About this title:
The wondrous Aimee Bender conjures the lush and moving story of a girl whose magical gift is really a devastating curse.
About the Author:
On the eve of her ninth birthday, unassuming Rose Edelstein, a girl at the periphery of schoolyard games and her distracted parents’ attention, bites into her mother’s homemade lemon-chocolate cake and discovers she has a magical gift: she can taste her mother’s emotions in the cake. She discovers this gift to her horror, for her mother—her cheerful, good-with-crafts, can-do mother—tastes of despair and desperation. Suddenly, and for the rest of her life, food becomes a peril and a threat to Rose.
The curse her gift has bestowed is the secret knowledge all families keep hidden—her mother’s life outside the home, her father’s detachment, her brother’s clash with the world. Yet as Rose grows up she learns to harness her gift and becomes aware that there are secrets even her taste buds cannot discern.
The Particular Sadness of Lemon Cake is a luminous tale about the enormous difficulty of loving someone fully when you know too much about them. It is heartbreaking and funny, wise and sad, and confirms Aimee Bender’s place as “a writer who makes you grateful for the very existence of language” ( San Francisco Chronicle).
AIMEE BENDER is the author of the novel An Invisible Sign of My Own and the collections The Girl in the Flammable Skirt and Willful Creatures. She has received two Pushcart prizes and was nominated for the Tiptree Award in 2005.
Excerpt. © Reprinted by permission. All rights reserved.:
It happened for the first time on a Tuesday afternoon,
a warm spring day in the flatlands near Hollywood, a light
breeze moving east from the ocean and stirring the black- eyed
pansy petals newly planted in our flower boxes.
My mother was home, baking me a cake. When I tripped up
the walkway, she opened the front door before I could knock.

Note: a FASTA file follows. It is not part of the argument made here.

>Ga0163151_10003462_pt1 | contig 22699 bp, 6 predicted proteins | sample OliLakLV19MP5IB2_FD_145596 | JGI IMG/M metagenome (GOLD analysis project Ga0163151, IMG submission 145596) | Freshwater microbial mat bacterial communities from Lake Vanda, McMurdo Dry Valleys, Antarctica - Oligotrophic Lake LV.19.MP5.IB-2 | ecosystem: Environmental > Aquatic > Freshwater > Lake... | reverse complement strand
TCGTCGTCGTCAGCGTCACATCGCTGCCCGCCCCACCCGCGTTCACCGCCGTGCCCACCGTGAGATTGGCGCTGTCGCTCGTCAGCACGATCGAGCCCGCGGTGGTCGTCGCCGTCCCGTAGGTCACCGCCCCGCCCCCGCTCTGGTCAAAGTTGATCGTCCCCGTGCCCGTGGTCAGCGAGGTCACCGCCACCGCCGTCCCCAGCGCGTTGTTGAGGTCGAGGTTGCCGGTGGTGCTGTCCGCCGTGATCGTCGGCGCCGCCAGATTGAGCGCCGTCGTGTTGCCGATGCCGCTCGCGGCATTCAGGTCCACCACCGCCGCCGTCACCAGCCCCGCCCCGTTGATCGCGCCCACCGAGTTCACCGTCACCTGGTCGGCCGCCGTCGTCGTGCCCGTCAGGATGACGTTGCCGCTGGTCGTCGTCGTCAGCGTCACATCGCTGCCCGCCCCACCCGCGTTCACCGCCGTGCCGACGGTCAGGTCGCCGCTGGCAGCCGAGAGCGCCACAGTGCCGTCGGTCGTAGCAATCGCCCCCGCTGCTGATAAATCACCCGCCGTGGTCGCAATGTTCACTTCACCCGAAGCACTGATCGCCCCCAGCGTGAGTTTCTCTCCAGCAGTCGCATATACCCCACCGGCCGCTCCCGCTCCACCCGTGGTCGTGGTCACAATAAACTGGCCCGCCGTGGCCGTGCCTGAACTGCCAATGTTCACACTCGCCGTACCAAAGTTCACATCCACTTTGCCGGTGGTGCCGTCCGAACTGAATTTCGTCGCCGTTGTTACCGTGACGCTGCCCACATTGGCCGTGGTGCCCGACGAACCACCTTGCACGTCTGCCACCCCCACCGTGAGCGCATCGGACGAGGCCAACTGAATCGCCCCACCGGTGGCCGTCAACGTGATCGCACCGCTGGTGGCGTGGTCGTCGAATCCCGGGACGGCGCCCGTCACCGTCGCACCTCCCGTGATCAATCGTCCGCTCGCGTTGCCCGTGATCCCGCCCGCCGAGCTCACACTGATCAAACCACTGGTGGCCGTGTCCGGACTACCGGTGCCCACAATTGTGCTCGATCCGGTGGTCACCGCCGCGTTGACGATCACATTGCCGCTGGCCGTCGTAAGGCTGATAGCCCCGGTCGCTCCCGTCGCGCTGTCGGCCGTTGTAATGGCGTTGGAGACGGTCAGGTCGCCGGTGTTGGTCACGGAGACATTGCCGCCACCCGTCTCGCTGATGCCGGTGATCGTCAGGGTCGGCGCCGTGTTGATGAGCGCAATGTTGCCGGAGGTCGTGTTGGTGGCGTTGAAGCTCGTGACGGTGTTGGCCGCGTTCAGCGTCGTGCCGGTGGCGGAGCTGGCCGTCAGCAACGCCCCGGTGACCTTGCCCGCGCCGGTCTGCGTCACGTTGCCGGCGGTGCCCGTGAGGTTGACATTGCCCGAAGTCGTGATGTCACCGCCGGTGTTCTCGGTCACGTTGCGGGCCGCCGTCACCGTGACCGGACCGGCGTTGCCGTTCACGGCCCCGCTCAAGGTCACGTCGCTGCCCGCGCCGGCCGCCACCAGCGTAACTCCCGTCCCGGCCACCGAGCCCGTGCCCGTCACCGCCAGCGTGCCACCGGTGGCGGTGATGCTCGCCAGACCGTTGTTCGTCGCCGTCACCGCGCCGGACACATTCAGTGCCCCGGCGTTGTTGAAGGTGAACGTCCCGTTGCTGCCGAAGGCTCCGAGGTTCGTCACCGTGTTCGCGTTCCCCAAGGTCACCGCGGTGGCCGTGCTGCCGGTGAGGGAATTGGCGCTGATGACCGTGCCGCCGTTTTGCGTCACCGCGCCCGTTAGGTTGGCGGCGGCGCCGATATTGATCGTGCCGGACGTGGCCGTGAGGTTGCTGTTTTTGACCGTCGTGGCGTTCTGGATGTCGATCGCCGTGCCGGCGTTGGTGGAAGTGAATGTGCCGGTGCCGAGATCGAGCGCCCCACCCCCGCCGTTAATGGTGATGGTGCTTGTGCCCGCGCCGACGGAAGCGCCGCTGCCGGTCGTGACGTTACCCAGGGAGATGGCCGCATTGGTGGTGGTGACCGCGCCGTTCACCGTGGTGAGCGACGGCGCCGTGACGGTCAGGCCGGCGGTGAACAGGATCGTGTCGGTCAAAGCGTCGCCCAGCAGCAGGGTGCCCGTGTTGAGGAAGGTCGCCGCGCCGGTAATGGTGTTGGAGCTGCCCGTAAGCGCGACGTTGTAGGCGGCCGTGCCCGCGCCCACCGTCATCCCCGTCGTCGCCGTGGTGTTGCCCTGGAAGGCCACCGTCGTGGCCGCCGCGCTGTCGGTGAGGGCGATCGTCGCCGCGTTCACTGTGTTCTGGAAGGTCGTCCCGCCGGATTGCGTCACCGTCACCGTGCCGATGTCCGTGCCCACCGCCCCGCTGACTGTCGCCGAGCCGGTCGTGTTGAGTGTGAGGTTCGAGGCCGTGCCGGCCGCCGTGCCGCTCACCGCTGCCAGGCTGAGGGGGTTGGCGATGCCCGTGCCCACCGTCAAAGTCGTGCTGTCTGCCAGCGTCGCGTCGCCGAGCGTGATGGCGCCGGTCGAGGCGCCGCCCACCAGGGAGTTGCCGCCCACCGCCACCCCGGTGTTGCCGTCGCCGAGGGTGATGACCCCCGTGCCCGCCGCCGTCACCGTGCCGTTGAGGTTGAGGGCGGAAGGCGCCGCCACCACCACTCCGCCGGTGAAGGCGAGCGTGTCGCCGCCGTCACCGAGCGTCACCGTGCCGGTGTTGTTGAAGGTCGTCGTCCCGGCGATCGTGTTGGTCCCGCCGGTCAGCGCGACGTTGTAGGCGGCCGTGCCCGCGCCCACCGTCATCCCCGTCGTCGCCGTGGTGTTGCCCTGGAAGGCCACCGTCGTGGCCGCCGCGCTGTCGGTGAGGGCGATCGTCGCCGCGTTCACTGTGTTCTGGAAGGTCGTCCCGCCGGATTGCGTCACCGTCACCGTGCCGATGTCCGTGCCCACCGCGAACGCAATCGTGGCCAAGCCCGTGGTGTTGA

How about a practice round? she said, leaning past the door
frame. She pulled me in for a hello hug, pressing me close to my
favorite of her aprons, the worn cotton one trimmed in sketches
of twinned red cherries.
On the kitchen counter, she’d set out the ingredients: Flour
bag, sugar box, two brown eggs nestled in the grooves between
tiles. A yellow block of butter blurring at the edges. A shallow
glass bowl of lemon peel. I toured the row. This was the week of
my ninth birthday, and it had been a long day at school of cursive
lessons, which I hated, and playground yelling about point
scoring, and the sunlit kitchen and my warm- eyed mother were
welcome arms, open. I dipped a finger into the wax baggie of
brown- sugar crystals, murmured yes, please, yes.
She said there was about an hour to go, so I pulled out my
spelling booklet. Can I help? I asked, spreading out pencils and
papers on the vinyl place mats.
Nah, said Mom, whisking the flour and baking soda
My birthday is in March, and that year it fell during an
especially bright spring week, vivid and clear in the narrow residential
streets where we lived just a handful of blocks south of
Sunset. The night- blooming jasmine that crawled up our neighbor’s
front gate released its heady scent at dusk, and to the north,
the hills rolled charmingly over the horizon, houses tucked into
the brown. Soon, daylight savings time would arrive, and even at
nearly nine, I associated my birthday with the first hint of summer,
with the feeling in classrooms of open windows and lighter
clothing and in a few months no more homework. My hair got
lighter in spring, from light brown to nearly blond, almost like
my mother’s ponytail tassel. In the neighborhood gardens, the